There are some limitations that should be acknowledged in this study. First, the long CBT is technically demanding. Because of the novelty of the technique and the narrow bone corridors to achieve both cortical bone contact and a deeper trajectory into the vertebral column, this technique necessitates high-level surgical skill and intraoperative fluoroscopy support to enhance accuracy. Some innovative methods, including 3D navigation systems, robotic guidance,21 and the patient-specific template guide system,22 have recently been introduced to improve screw placement accuracy and reduce intraoperative radiation exposure. When surgeons attempt a longer trajectory, the trajectory may become close to the anatomical pedicular axis in the sagittal plane, i.e., a less steep trajectory. However, this trajectory is undesirable for the following two reasons: 1) loss of appropriate contact with cortical bone concentrated between the pars interarticularis and inferior part of the pedicle,10 and 2) risk of cranial facet violation due to a more cranial entry point of the trajectory.4 We recommend that the ideal trajectory should start from the pars interarticularis, passing the inferior border of the pedicle, and end around the halfway point of the vertebral endplate. Second, this study included only patients with L4 degenerative spondylolisthesis who underwent L4–5 PLIF. Although this is the condition for which the PLIF procedure is most frequently performed, different factors may be involved in radiological outcomes depending on spinal levels and pathologies. Last, we investigated only radiological outcomes. Further clinical studies are needed to demonstrate the clinical superiority of long CBT.

Conclusions

To the best of our knowledge, this is the first study to demonstrate the significance of the screw insertion depth using the CBT technique. The cutoff value of the screw insertion depth for achieving bone fusion was 39.2% in the vertebral body.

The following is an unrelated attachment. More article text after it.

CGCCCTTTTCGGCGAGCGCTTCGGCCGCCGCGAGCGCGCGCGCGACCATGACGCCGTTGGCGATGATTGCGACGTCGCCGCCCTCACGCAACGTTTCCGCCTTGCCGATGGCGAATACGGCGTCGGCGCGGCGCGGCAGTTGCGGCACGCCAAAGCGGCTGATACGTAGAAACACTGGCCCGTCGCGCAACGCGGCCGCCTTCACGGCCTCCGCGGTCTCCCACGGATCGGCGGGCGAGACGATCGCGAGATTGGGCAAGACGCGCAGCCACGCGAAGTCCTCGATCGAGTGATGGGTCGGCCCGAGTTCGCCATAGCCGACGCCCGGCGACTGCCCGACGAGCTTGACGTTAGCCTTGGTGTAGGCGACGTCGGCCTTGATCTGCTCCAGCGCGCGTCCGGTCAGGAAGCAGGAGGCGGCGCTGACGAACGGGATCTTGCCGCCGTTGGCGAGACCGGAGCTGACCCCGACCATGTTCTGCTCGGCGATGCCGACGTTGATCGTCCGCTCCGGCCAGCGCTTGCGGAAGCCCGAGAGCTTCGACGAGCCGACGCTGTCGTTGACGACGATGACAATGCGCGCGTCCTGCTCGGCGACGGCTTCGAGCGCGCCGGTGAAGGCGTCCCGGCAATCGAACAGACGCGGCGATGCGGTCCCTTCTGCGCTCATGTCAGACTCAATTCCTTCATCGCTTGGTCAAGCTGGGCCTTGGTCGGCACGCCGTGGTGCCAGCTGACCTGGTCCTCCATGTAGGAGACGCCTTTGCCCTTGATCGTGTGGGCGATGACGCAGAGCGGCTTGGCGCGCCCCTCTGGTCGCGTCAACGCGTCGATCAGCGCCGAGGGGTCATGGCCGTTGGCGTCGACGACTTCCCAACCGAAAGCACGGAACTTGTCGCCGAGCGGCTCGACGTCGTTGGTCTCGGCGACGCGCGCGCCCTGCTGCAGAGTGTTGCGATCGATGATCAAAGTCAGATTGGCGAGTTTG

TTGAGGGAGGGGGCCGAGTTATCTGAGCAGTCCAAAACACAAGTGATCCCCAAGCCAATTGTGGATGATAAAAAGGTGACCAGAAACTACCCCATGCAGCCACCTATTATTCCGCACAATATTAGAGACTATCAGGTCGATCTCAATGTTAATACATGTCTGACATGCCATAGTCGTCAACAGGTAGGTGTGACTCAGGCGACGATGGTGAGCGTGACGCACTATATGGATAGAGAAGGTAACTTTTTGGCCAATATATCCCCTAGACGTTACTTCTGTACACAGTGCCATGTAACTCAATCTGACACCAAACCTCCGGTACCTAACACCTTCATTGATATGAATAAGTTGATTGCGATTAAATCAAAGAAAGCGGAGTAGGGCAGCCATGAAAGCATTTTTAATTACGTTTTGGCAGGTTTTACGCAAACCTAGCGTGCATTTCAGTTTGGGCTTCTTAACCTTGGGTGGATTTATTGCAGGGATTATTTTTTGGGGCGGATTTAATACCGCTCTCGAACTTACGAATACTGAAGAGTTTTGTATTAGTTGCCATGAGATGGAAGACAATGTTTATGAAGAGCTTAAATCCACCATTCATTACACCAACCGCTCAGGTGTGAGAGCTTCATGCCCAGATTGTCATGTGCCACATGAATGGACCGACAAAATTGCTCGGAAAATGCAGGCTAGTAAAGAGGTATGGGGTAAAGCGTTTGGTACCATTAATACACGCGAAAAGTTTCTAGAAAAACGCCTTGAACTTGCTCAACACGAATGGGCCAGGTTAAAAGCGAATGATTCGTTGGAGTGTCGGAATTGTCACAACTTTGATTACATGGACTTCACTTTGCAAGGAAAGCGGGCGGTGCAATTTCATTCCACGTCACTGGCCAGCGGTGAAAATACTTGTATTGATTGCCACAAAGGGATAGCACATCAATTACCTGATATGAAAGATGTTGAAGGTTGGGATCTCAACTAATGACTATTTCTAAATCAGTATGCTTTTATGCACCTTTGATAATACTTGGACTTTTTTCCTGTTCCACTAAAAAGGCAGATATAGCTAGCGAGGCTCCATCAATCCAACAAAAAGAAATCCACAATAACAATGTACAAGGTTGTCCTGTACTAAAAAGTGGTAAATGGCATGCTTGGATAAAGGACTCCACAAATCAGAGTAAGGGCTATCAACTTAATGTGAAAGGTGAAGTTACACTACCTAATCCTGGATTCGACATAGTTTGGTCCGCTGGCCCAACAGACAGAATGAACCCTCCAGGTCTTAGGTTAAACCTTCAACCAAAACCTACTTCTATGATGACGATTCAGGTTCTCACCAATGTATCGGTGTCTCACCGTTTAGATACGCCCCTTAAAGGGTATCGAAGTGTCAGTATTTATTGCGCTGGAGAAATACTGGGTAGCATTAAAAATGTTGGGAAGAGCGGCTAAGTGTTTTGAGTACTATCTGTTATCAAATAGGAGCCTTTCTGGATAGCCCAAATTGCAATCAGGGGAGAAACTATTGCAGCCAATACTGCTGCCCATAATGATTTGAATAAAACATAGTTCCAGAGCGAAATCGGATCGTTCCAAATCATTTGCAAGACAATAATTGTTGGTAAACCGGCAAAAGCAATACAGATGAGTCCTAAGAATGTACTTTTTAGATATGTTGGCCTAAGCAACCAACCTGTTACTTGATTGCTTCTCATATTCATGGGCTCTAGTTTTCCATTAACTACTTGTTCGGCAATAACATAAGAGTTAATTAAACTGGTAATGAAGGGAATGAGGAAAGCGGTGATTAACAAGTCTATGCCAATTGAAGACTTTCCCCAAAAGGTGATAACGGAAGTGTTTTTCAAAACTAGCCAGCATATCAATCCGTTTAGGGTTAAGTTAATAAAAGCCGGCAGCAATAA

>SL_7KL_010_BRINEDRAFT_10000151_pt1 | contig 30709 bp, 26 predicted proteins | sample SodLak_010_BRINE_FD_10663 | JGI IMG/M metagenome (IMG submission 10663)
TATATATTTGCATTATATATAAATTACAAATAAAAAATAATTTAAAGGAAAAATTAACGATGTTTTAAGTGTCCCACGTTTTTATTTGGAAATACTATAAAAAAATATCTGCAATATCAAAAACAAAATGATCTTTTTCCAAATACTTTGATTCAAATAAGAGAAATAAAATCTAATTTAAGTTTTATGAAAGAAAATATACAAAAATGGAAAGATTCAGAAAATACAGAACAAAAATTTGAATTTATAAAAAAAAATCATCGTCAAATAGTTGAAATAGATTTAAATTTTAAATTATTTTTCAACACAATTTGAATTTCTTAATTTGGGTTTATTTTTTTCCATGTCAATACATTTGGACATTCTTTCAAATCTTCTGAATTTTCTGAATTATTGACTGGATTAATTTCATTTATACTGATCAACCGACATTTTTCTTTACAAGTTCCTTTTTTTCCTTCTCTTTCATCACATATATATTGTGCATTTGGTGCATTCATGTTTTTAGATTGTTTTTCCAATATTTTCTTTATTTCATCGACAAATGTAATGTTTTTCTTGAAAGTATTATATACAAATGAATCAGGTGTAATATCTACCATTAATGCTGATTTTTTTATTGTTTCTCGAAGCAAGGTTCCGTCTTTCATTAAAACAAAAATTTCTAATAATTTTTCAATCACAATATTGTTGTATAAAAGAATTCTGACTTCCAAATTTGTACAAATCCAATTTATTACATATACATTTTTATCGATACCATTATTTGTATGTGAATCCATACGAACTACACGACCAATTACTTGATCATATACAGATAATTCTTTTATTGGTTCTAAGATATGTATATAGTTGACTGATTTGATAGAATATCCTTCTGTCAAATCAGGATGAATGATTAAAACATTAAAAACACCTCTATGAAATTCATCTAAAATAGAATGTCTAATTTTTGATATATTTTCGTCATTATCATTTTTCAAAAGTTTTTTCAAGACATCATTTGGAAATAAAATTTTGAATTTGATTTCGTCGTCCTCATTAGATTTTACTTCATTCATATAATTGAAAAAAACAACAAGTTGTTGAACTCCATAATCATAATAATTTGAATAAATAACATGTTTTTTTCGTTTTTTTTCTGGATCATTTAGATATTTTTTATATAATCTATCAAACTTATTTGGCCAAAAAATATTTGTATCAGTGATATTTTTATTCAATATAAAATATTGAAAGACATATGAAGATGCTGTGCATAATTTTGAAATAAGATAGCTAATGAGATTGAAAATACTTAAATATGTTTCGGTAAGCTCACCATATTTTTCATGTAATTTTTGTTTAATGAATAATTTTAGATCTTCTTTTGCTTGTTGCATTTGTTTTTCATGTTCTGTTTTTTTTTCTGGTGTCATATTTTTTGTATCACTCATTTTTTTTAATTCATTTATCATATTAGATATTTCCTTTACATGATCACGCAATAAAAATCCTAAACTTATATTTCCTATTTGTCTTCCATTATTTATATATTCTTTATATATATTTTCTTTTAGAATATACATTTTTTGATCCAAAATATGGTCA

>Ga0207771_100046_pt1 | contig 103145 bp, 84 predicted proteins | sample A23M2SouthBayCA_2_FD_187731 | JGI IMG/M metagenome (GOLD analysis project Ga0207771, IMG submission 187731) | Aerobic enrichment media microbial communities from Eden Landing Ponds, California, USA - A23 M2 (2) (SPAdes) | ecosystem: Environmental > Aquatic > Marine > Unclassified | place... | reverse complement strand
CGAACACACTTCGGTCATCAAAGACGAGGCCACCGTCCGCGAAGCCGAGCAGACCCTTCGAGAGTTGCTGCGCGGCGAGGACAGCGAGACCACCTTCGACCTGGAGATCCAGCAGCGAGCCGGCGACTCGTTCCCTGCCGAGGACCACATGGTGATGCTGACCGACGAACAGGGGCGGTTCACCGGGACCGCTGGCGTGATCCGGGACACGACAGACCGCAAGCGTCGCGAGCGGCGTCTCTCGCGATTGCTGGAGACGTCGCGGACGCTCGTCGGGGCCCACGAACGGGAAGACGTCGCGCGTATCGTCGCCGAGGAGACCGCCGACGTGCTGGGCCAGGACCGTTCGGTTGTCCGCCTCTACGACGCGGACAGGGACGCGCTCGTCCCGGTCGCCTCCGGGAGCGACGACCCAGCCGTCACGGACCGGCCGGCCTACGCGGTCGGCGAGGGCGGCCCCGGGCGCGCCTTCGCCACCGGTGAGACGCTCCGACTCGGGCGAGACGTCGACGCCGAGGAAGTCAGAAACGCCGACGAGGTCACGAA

Disclosures

Keitaro Matsukawa is a consultant for Medacta.

Author Contributions

Conception and design: Matsukawa. Acquisition of data: Matsukawa, Yanai. Analysis and interpretation of data: Matsukawa. Drafting the article: Matsukawa. Critically revising the article: Matsukawa. Reviewed submitted version of manuscript: Yato. Approved the final version of the manuscript on behalf of all authors: Matsukawa. Statistical analysis: Matsukawa, Yanai. Administrative/technical/material support: Yanai, Fujiyoshi, Kato. Study supervision: Yato.

References

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Images from Shimizu et al. (pp 616–623).

  • View in gallery

    The original and long CBT techniques. Screw insertion by the original CBT using screws of 25–30 mm in length (left), and long CBT using screws of 40–45 mm in length (right).

  • View in gallery

    Evaluation of screw insertion depth. The %depth was defined as the ratio of the screw length within the vertebral body (A) to the anteroposterior length of the vertebral body (B) in the axial plane.

  • View in gallery

    The ROC of %depth for predicting bone fusion. The AUC was 0.851.

  • View in gallery

    Illustrative cases of patients in the fusion (+) and (−) groups. A and B: Images obtained from a 71-year-old female patient. Screw insertion %depth of 61.0% with bone fusion. C and D: Images obtained from a 67-year-old male patient. Screw insertion %depth of 33.1% with a clear zone around the intervertebral cages.

  • 1

    Santoni BG, Hynes RA, McGilvray KC, et al. Cortical bone trajectory for lumbar pedicle screws. Spine J. 2009;9(5):366373.

  • 2

    Matsukawa K, Yato Y, Imabayashi H, et al. Biomechanical evaluation of the fixation strength of lumbar pedicle screws using cortical bone trajectory: a finite element study. J Neurosurg Spine. 2015;23(4):471478.

    • Search Google Scholar
    • Export Citation
  • 3

    Hung CW, Wu MF, Hong RT, et al. Comparison of multifidus muscle atrophy after posterior lumbar interbody fusion with conventional and cortical bone trajectory. Clin Neurol Neurosurg. 2016;145:4145.

    • Search Google Scholar
    • Export Citation
  • 4